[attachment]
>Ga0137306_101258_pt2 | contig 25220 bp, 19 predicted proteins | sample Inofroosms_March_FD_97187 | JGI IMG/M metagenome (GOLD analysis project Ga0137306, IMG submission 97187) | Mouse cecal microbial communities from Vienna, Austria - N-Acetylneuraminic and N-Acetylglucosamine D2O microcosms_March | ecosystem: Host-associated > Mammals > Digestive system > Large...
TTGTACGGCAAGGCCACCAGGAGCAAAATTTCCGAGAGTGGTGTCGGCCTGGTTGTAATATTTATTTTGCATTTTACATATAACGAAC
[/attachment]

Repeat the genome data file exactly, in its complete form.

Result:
>Ga0137306_101258_pt2 | contig 25220 bp, 19 predicted proteins | sample Inofroosms_March_FD_97187 | JGI IMG/M metagenome (GOLD analysis project Ga0137306, IMG submission 97187) | Mouse cecal microbial communities from Vienna, Austria - N-Acetylneuraminic and N-Acetylglucosamine D2O microcosms_March | ecosystem: Host-associated > Mammals > Digestive system > Large...
TTGTACGGCAAGGCCACCAGGAGCAAAATTTCCGAGAGTGGTGTCGGCCTGGTTGTAATATTTATTTTGCATTTTACATATAACGAAC